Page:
Wanganui Chronicle

Columns
Wednesday, April 15, 2015

ANZAC Day is a day we as New Zealanders must never forget.

On this day we commemorate the landing of New Zealand and Australian troops on the Gallipoli Peninsula on 25 April, 1915 during the First World War. The cove at which the Anzacs came ashore now bears their name.

On Anzac Day we gather to remember and to reflect. We owe it to those who died then and to all those who have subsequently contributed to the defence of our nation.

This day, and the red poppy of Flanders' Fields, serve as a reminder and as a symbol of our loss.

Of course this year is extra poignant as we commemorate the 100-year anniversary of Gallipoli.

Provincial New Zealand was hit hard by this conflict. Many Rangitikei towns have their own cenotaphs honouring those who fought and lost their lives. The fact that the armed forces continue to play an important part in our region today is further cause to take time out to recognise and appreciate their contribution.

This year I'm looking forward to starting my day in Forest Rd near Bulls at a Memorial Service for Bess, who is one of the thousands of horses New Zealand sent offshore in World War I.

She is also one of only four who made it home and her memorial has come to represent all of the horses that served overseas.

From Bulls Sue and I are heading to Halcombe to attend their 100-year commemorations, which are being organised by the Halcombe Community Development Group.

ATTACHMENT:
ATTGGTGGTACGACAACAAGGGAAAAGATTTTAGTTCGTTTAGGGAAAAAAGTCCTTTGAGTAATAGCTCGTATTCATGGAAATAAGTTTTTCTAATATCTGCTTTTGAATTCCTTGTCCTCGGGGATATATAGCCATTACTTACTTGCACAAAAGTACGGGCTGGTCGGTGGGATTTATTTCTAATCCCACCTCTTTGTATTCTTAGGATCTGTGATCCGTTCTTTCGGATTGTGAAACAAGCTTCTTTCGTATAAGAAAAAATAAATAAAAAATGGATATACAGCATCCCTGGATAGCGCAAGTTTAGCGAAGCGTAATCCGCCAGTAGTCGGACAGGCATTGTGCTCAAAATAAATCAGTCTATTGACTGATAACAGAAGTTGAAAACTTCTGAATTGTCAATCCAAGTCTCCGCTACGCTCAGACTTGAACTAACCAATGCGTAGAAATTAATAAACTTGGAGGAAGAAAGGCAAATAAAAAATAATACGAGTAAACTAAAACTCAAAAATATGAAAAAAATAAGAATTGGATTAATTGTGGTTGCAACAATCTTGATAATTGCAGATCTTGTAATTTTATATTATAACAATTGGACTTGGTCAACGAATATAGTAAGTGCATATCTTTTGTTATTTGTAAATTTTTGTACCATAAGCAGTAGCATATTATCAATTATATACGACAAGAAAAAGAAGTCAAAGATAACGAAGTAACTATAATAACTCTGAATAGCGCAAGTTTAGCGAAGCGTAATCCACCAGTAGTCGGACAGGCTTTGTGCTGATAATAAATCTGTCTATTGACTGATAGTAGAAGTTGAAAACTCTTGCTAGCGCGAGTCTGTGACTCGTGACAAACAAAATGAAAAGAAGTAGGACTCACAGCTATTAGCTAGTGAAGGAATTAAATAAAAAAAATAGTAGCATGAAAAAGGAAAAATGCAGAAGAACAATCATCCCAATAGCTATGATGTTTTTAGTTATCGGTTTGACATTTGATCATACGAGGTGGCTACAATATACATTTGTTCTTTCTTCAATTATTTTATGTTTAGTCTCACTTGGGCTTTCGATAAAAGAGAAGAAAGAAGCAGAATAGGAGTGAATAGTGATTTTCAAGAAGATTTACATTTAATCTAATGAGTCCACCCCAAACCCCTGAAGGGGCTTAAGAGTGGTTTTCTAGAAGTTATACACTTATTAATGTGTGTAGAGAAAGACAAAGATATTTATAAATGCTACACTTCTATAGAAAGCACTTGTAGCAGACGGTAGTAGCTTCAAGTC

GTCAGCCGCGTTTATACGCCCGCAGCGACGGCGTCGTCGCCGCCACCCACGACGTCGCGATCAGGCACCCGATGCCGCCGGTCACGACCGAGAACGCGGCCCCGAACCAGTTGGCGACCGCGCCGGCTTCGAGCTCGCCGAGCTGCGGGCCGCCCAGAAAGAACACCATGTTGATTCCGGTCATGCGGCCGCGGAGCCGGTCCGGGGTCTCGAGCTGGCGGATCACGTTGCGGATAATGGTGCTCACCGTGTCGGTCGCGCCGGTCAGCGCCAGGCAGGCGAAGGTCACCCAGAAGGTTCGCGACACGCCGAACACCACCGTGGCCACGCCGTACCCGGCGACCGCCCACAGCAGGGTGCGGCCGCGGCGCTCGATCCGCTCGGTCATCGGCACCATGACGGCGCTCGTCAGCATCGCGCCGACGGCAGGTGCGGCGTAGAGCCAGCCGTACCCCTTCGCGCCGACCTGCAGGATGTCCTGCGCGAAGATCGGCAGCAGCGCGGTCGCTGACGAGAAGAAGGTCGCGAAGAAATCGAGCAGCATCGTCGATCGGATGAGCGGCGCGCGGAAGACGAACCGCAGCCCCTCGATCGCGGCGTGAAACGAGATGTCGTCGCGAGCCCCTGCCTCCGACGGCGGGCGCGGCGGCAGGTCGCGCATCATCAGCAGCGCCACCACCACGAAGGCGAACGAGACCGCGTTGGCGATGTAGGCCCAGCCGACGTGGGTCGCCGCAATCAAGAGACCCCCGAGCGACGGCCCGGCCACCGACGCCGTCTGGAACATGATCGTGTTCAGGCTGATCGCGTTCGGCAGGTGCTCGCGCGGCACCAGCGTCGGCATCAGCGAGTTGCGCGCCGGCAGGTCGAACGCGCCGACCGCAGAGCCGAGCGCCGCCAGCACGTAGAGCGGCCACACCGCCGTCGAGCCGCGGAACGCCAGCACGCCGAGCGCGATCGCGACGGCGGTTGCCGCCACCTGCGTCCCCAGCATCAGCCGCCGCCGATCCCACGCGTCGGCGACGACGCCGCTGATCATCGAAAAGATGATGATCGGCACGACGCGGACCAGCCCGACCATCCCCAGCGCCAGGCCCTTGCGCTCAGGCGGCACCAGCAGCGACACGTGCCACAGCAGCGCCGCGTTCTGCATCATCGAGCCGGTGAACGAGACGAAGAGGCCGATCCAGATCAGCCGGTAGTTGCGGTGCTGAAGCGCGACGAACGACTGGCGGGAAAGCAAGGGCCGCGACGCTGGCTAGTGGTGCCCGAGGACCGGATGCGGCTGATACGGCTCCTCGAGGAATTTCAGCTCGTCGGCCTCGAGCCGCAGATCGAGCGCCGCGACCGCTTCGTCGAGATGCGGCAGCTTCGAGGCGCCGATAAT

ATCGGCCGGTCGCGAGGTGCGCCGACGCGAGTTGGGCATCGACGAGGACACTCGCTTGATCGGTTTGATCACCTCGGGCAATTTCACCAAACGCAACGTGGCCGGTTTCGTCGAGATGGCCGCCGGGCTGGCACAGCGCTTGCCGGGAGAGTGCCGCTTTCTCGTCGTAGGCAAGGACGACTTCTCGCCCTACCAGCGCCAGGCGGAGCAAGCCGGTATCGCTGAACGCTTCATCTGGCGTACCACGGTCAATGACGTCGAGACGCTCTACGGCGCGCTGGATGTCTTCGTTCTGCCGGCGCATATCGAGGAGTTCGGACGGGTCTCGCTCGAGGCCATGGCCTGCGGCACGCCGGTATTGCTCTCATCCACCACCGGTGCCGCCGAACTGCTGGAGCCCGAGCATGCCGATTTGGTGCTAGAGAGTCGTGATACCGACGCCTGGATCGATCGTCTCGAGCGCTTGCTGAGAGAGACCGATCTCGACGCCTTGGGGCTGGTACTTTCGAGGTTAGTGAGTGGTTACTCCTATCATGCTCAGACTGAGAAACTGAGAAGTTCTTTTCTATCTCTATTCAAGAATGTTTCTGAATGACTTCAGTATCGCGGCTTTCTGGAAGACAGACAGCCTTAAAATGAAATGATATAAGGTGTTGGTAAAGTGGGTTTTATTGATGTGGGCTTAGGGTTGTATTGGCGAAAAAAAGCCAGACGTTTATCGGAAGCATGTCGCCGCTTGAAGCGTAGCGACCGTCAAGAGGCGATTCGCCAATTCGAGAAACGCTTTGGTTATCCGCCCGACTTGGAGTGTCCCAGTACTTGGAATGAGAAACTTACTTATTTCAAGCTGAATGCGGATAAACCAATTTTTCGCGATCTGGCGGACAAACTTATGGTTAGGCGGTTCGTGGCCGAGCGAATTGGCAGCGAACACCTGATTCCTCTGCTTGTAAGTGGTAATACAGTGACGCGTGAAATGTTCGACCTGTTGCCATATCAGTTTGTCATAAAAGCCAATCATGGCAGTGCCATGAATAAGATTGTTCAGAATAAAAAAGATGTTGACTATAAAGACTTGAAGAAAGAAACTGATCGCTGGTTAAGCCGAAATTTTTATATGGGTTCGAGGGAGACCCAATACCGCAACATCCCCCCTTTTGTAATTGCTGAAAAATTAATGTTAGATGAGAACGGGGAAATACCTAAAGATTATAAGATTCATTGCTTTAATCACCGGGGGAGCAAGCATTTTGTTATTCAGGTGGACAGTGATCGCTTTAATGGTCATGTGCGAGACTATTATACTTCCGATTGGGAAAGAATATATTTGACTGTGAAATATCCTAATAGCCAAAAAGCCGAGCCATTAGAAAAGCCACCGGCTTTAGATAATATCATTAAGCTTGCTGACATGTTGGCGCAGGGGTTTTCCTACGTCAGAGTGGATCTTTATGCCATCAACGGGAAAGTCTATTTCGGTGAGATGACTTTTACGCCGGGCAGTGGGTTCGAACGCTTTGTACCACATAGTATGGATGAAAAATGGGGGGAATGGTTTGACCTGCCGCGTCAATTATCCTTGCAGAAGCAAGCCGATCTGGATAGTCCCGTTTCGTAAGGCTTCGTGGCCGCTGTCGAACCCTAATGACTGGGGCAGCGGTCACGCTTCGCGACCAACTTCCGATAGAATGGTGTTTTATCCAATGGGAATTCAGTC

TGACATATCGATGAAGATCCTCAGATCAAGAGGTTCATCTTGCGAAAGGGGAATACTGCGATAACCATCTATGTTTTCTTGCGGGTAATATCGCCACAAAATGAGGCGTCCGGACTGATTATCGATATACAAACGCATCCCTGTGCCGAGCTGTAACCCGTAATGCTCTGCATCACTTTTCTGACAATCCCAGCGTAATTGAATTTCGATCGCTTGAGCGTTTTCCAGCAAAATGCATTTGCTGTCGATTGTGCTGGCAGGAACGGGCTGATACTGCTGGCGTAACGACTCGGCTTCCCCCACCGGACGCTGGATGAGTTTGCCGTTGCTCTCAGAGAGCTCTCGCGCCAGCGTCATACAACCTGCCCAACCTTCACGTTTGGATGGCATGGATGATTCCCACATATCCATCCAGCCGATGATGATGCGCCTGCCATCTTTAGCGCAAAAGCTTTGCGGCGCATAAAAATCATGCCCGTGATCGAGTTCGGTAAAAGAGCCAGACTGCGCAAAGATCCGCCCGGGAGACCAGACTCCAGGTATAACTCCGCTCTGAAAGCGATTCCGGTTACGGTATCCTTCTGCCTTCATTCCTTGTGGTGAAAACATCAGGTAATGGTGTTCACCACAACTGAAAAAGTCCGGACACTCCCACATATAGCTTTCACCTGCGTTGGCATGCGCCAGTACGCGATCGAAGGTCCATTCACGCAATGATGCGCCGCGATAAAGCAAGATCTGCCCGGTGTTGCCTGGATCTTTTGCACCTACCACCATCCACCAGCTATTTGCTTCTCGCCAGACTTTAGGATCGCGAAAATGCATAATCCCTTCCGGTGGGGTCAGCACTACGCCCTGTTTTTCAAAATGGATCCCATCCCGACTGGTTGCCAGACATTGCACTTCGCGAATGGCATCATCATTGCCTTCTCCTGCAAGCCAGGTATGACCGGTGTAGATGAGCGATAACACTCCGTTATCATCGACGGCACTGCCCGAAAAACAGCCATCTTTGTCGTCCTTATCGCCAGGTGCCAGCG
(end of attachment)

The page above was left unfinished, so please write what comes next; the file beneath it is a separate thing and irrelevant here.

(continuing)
In the afternoon we're attending a very special unveiling in Bulls to commemorate the lives of members of the Fraser family who were killed in active service in the Boer war, Malaya and the First and Second World Wars.

One hundred years ago our country's sacrifice was so great and the Anzac contribution so distinct that New Zealand as a nation came of age.

In the face of fierce opposition New Zealanders demonstrated loyalty, courage, determination, initiative and compassion.

They earned the respect of their allies and their adversaries.

Our nation and our soldiers did their duty, though it was a terrible price to pay for such a small country. Of the 14,720 New Zealanders who served at Gallipoli, 2721 died in active service and 4852 were wounded.

On Anzac Day we pay tribute to all the men and women of our armed forces. Especially in our thoughts this year are those serving overseas.

The New Zealand Defence Force (NZDF) is currently supporting a number of major operations around the world.

There are over 468 NZDF personnel deployed on 11 operations and UN missions across 12 countries including Afghanistan, Antarctica, South Korea, the Middle East, Sinai and South Sudan.

In light of conflicts around the world, it is particularly important to remember the belief of the Anzacs that they were fighting so their children and grandchildren could live in freedom and peace.

I hope you will do your best to take part in one of the many take part in one of the many things happening in our region in recognition of this special day.

We will remember them.